– Remember, the tactical ninja could be a 300# couch amoeba. Just because it’s on the internet doesn’t mean it’s true. I could be anybody sitting on the other side of that screen. Your friendly mods and admins here and at most places that run a free, helpful service do their best to weed out the crazies, but some slip through. (Please let us know if you find one.)
– Don’t be bullied. If you don’t want to keep talking to the person, tell them it’s not going to work out. In about those six words. That’s all you need. “Hey, I appreciate the contact, but I just don’t think this is a good fit” if you’re aiming to be polite (and we should).
– Meet CAREFULLY. You do not know this person, and you won’t after 1-2 or even 10-15 meetings. Initially and until you would be comfortable sending a 6 y/o and 16 y/o daughter and 76 y/o mother out with them, pick your place.
– Push packing rules. Tell the other person to make sure somebody knows where they’re going to be meeting, and about what time they plan to leave again and when they should arrive home. Just throw it in there while making arrangements. “You know, packing rules, in case you have an accident or something.”
And, the most important part, “I do it anytime I’m bopping around, with or without the HAM radio or packing GPS.”
You have just told the person you’re meeting that somebody knows where you are and when you should be back. By doing so, it’s also a clue to the person you’re meeting that you might not be an easy target, just in case that person is one of the rare crazies.
(Those crazies are on every single website everywhere, please be careful with any meeting.)
– Location, location, location. Ideally, we’re somewhere we can find a public area that is visible from a distance, but that will offer some privacy for conversation.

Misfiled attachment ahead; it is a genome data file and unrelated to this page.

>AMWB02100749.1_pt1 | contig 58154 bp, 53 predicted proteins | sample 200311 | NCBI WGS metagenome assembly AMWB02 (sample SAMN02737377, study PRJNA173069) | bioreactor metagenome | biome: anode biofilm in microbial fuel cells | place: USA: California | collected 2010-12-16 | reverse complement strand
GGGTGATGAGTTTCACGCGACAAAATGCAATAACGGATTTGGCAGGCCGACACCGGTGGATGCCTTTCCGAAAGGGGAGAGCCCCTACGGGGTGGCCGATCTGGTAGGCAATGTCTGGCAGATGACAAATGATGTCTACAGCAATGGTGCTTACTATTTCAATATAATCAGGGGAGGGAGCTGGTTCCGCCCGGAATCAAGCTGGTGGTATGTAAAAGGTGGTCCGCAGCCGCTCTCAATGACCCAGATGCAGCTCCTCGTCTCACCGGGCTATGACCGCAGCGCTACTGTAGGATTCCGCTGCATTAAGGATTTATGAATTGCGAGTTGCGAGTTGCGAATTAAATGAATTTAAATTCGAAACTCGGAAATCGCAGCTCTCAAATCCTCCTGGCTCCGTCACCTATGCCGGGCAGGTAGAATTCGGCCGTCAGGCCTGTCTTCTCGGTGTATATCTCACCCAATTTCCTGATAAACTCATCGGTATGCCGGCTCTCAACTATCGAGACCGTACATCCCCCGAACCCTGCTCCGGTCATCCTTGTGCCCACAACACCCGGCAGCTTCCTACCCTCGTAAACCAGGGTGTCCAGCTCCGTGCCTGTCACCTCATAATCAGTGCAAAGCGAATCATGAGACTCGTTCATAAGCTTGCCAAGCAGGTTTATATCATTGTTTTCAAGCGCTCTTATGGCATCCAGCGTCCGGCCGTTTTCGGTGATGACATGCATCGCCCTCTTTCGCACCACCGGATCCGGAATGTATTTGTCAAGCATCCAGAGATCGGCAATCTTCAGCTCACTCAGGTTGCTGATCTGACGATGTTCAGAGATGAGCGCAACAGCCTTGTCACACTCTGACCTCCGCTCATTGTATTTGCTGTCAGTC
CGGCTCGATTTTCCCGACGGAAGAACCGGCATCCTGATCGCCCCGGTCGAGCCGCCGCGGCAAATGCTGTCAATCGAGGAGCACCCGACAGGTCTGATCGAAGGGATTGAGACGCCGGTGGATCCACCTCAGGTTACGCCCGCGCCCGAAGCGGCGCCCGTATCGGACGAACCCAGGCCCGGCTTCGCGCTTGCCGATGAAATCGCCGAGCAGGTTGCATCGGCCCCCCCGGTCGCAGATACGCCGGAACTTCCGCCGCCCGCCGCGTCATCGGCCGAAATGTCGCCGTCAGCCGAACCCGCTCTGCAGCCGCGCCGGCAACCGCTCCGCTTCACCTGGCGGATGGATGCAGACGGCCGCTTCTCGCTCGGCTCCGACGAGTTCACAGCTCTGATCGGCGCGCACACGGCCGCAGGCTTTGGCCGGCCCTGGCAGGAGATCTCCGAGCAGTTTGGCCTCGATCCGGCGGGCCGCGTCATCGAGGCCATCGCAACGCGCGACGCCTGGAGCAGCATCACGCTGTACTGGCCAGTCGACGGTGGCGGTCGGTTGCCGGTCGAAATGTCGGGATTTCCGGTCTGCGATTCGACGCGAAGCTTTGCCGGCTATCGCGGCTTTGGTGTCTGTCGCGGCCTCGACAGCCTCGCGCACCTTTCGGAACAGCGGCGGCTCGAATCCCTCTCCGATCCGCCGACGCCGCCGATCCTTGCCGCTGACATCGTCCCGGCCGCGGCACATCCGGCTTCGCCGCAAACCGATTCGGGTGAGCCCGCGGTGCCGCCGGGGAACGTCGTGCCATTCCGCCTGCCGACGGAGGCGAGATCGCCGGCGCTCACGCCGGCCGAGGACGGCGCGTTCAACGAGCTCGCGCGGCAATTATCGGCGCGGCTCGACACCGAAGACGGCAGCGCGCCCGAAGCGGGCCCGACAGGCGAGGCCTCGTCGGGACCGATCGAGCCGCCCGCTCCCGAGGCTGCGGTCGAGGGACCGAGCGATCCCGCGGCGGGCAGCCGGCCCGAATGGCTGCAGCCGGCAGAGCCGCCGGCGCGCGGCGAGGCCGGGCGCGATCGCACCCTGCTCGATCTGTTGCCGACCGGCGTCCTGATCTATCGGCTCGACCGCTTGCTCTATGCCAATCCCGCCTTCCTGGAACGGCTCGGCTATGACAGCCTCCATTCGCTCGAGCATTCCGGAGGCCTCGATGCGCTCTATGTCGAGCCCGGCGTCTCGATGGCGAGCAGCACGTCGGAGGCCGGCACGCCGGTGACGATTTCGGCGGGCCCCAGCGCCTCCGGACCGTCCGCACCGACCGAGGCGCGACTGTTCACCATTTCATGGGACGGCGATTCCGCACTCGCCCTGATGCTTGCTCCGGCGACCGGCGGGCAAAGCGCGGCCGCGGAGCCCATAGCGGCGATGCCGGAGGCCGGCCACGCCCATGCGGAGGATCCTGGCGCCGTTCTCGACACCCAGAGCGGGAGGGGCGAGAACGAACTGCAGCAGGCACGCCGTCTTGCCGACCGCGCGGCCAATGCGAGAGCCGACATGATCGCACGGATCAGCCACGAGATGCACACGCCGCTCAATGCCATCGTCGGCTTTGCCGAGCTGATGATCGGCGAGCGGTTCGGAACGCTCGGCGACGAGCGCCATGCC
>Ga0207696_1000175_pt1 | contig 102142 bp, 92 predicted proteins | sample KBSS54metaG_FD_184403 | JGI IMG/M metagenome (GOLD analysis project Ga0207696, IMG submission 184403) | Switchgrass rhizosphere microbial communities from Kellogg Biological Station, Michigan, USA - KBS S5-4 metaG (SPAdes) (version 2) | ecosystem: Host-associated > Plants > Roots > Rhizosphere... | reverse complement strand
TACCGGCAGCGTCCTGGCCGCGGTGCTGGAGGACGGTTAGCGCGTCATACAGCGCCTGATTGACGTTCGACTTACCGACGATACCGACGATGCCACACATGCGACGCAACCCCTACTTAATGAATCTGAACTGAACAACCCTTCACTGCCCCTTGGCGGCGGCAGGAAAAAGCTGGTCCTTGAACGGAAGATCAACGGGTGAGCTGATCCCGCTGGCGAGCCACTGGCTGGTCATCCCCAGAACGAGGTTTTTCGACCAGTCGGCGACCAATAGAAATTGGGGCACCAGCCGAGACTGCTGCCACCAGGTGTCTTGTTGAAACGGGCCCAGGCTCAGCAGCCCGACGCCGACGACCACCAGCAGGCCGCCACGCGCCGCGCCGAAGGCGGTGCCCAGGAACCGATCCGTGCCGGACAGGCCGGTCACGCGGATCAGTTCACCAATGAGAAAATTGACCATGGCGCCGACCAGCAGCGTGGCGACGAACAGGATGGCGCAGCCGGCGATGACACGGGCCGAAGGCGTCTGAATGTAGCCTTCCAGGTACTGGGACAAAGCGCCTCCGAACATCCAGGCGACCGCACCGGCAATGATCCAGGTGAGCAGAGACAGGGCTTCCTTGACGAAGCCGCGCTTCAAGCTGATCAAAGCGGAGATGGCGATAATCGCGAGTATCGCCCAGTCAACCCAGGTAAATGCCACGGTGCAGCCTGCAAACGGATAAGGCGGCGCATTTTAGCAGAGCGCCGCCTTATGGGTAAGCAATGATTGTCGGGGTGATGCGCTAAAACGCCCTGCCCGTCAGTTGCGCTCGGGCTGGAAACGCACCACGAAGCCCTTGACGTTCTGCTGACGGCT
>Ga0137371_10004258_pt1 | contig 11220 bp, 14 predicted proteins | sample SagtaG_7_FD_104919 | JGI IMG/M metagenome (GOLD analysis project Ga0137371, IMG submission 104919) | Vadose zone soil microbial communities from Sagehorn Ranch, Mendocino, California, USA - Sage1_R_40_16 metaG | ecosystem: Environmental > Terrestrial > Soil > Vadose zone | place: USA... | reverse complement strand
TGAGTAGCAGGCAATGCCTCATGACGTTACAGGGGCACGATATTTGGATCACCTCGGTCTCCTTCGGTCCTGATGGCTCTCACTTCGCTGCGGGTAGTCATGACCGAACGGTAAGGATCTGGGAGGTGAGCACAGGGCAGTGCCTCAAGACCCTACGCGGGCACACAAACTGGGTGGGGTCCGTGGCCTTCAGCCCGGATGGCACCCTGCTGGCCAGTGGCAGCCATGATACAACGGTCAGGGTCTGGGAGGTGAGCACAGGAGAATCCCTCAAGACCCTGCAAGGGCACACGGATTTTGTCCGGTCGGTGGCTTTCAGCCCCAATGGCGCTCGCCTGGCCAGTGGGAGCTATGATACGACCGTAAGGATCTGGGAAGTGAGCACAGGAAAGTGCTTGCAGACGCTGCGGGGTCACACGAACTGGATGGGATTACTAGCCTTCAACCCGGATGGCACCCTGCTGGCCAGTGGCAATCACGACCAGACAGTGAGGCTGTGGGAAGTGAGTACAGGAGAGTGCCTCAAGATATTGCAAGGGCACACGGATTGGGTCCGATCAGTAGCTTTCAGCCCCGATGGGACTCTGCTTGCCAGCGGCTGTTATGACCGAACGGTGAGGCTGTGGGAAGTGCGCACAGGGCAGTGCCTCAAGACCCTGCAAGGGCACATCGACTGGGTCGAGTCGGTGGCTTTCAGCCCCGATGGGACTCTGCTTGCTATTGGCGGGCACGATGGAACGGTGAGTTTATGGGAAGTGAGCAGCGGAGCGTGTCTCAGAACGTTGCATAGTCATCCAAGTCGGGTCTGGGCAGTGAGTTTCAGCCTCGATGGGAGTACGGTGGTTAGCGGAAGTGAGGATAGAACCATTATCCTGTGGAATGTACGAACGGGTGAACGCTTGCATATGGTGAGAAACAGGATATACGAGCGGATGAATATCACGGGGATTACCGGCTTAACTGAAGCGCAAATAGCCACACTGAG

From personal experience: Do not trust that somebody you are meeting at a restaurant or Cabella’s is going to be savvy to risks, or that the spouse/kids/preexisting partner shares the same level of discretion as the one you first met.
If you don’t want other diners and waitresses to know you’re a prepper, go to a park. And not a dog park where they will blab walking through the cluster of owners at the gate.
– Scrub/Sanitize gear and vehicles. No kids’ school logos on cars or coats, no band/sports uniform that tells them I have an ankle biter who will be at a specific location specific days and times (like M-F, 7:30-3:30, or the internet schedule for when they play). Nothing sitting out that can be photographed or pocketed and give them our full name or address, like mail, work badges/passes, or insurance cards.
– Listen to your gut. If something feels off, step back. You can even be honest. “Hey, thinking this through, I feel like this isn’t a good time to meet,” or, “…I think I want to pass on [whatever].”
– Weigh their feedback. Sometimes the feedback we’re going to get is warm and fuzzy. Sometimes it’s reasonable. Sometimes we’re going to brush it off, not respond to them, but their feedback is going to affect whether we continue meeting them or not.
We don’t have to be super crazy when it comes to meeting people we contacted through the internet, but there are some steps to take.
Most are the same steps promoted by every tech journal and parenting magazine. We have some additional considerations to deal with, since eventually we have high hopes of calling and-or meeting this person we’re opening communication with. They, too, are mostly common sense for dealing with strangers.